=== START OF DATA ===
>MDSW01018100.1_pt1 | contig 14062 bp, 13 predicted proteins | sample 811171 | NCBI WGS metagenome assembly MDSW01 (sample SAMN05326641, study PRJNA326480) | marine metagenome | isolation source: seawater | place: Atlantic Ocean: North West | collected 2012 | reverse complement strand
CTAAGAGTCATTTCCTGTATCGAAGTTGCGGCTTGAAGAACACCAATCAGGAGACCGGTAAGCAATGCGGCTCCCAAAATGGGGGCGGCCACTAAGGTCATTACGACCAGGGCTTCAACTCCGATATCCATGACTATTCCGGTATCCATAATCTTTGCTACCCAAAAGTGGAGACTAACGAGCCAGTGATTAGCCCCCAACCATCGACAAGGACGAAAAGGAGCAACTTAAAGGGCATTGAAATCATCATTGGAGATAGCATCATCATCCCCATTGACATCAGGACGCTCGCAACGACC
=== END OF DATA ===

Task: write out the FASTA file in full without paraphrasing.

>MDSW01018100.1_pt1 | contig 14062 bp, 13 predicted proteins | sample 811171 | NCBI WGS metagenome assembly MDSW01 (sample SAMN05326641, study PRJNA326480) | marine metagenome | isolation source: seawater | place: Atlantic Ocean: North West | collected 2012 | reverse complement strand
CTAAGAGTCATTTCCTGTATCGAAGTTGCGGCTTGAAGAACACCAATCAGGAGACCGGTAAGCAATGCGGCTCCCAAAATGGGGGCGGCCACTAAGGTCATTACGACCAGGGCTTCAACTCCGATATCCATGACTATTCCGGTATCCATAATCTTTGCTACCCAAAAGTGGAGACTAACGAGCCAGTGATTAGCCCCCAACCATCGACAAGGACGAAAAGGAGCAACTTAAAGGGCATTGAAATCATCATTGGAGATAGCATCATCATCCCCATTGACATCAGGACGCTCGCAACGACC